First Day of Classes

Classes officially started for me today. Overall, the day was fairly uneventful, so I’m not 100% sure it’s even worth noting on the blogosphere, but here goes. I think the most significant event was that I tried to use the smartboard (technically, we have ENO boards) in front of a class for the first time. There were some…uh…glitches caused by user error. But, the students got a good chuckle when I told them that I needed to come in and write my name 100 times on the board. Writing with the smart pen apparently is not my forte.

It’s looking like I’ll have 30 or 31 students. All the rosters lined up except for missing one student. I used to try to analyze so much on the first day of classes. Now, I figure it’s a day to make intros and hand out syllabi. Friday is the day I really want to analyze because that’s when the students get to start talking, and I’ll be able to check out the class dynamics then. I do know that my Intro to English class of 9 students was really quiet. They’re going to have to loosen up a little. I shall coax them out of their shells — and then most likely in 13 weeks, I’ll wish I could put them a little bit back in  their shells 🙂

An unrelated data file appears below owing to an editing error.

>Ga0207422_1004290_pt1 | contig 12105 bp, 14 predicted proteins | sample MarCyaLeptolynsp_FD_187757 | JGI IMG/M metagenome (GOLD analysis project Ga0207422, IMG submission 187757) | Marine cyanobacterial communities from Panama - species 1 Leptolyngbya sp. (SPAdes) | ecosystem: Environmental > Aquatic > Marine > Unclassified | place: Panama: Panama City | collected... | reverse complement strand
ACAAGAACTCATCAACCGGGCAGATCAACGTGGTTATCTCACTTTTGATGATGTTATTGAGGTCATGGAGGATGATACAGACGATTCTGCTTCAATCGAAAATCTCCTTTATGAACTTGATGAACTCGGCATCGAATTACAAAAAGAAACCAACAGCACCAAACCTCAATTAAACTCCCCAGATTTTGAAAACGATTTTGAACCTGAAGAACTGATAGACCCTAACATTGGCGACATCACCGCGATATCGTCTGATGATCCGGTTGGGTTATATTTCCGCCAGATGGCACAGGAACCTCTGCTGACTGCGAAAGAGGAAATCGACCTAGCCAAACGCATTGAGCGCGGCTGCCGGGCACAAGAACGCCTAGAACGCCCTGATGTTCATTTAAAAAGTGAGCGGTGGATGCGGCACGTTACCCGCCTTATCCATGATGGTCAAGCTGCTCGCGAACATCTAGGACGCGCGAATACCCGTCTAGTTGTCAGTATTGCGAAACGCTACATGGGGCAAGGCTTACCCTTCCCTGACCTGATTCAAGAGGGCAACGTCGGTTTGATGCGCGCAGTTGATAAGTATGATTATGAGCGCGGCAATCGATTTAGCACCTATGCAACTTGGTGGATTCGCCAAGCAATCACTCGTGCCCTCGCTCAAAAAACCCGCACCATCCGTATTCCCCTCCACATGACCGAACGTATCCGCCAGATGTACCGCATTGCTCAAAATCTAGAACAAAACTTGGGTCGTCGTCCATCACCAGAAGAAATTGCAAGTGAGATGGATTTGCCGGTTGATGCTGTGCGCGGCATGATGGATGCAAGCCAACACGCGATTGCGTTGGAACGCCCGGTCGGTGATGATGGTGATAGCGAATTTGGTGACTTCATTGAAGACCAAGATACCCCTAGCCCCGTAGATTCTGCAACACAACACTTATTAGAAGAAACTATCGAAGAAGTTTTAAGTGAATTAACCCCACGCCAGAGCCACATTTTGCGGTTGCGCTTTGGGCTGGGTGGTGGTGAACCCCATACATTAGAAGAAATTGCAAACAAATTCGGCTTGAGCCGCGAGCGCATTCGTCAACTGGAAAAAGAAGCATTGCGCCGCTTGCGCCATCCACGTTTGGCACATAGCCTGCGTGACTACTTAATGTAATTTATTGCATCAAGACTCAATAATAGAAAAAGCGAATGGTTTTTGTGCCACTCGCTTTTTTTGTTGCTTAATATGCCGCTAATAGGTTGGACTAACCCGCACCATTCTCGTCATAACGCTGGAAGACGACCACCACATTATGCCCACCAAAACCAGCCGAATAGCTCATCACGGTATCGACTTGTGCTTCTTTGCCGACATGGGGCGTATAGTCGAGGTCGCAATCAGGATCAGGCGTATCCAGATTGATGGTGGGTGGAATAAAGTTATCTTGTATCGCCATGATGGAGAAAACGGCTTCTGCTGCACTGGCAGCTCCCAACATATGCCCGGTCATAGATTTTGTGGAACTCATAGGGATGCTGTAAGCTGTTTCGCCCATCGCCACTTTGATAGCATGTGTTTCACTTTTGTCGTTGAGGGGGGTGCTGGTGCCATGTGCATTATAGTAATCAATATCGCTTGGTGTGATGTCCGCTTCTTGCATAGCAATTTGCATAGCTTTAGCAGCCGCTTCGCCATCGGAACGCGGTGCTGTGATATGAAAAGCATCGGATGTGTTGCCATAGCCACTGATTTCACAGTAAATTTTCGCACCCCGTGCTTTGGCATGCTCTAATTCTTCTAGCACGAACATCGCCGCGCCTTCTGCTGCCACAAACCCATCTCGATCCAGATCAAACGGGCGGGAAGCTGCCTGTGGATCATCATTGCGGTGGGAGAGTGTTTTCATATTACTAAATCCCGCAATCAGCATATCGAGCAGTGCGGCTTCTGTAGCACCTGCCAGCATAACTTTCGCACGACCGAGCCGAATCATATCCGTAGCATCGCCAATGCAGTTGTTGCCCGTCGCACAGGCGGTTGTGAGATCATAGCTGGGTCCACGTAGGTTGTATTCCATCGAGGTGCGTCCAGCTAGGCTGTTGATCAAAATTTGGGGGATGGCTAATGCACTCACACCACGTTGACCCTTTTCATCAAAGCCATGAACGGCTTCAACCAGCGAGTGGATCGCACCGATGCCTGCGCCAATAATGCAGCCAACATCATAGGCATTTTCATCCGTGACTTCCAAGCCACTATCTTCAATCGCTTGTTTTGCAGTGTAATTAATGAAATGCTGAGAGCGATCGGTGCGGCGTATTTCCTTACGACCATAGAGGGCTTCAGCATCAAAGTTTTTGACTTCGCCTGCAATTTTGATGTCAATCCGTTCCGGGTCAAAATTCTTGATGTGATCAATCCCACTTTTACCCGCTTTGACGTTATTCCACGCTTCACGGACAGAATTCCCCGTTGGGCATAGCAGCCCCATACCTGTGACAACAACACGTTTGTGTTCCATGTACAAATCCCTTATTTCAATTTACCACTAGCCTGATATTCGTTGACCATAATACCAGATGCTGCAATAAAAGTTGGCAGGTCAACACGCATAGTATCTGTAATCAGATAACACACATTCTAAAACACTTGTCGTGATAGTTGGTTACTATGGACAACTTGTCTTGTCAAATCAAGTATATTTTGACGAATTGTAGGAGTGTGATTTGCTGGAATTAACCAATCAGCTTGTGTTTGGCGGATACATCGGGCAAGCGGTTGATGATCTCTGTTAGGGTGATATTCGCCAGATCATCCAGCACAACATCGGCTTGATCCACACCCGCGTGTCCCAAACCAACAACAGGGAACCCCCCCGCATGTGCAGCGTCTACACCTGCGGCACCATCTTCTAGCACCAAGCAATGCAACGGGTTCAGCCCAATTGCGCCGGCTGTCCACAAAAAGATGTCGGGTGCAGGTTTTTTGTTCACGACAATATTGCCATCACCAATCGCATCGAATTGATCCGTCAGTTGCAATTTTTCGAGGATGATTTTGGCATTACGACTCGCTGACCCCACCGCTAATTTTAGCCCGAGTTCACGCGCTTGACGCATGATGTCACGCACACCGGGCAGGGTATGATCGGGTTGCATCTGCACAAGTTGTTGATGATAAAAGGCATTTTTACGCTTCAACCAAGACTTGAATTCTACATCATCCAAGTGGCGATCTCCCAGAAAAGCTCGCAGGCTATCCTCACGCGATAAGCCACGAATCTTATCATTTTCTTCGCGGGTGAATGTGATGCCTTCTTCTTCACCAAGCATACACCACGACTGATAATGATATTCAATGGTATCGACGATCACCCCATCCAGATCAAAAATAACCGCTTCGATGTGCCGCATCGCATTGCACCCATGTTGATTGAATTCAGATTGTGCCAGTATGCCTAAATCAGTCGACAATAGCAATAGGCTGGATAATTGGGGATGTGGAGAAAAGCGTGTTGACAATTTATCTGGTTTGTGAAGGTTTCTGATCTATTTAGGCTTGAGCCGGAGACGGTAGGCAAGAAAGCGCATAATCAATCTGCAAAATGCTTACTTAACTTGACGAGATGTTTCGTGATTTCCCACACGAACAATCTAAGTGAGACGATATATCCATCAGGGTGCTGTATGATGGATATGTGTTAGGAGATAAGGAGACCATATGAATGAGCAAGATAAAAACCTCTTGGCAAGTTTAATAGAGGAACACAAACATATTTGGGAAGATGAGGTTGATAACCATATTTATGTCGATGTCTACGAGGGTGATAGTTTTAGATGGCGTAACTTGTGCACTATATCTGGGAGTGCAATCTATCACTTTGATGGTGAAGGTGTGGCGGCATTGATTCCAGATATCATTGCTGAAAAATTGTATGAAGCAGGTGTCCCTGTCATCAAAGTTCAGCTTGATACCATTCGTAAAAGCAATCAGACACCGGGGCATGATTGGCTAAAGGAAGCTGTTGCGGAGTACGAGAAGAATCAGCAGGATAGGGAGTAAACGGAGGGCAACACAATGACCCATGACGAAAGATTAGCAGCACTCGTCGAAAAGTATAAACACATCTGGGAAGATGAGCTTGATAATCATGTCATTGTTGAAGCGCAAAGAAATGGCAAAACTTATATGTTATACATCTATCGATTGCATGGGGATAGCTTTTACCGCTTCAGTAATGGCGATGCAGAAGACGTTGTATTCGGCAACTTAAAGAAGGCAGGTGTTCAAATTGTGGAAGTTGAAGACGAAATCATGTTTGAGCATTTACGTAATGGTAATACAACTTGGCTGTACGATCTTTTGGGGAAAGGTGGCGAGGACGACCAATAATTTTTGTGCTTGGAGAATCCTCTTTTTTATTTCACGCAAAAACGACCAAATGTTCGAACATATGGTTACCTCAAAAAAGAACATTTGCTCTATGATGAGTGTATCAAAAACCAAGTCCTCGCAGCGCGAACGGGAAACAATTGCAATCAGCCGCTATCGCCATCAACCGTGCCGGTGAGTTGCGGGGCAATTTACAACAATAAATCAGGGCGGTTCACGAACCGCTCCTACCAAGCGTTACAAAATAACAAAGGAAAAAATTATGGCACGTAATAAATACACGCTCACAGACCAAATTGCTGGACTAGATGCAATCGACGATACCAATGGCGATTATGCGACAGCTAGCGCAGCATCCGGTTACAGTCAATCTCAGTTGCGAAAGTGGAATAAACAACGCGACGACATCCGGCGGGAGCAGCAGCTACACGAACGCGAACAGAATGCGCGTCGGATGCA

The writing center has it’s first appointment scheduled for tomorrow. I’m glad to see that we’re hitting the ground with an appointment in the first week. I hope business picks up quickly. Our space is so sweet, and I want to see students enjoying it.
And, totally not school related, I ran across a Bible verse while reading The Land Between that I think is worth mentioning. I read it the other night, and it’s kept running through my mind. To be honest, I’m still not thrilled about the whole break-up. It’s a big old mix of reflecting on the I-wish-I-could-have-done-that-differently moments, the disappointing knowledge that someone else got hurt by my actions, and the wrestling with the what do I do now questions. But, in the unlikely book of Exodus, I came across this reminder about the character of God. God knew his people weren’t in a good place in bondage in Egypt, so he came to Moses, who God was about to unleash as a mighty rescuer, and said, “I have indeed seen the misery of my people in Egypt. I have heard them cry out because of their slave drivers, and I am concerned about their suffering” (Exodus 3:7). I don’t have slave drivers; I like my job. But, I do feel stuck in the middle between where I’ve been and an unknown of what I’m supposed to do next. And, it’s good to know that I have a God who sees, hears, and is concerned about me.

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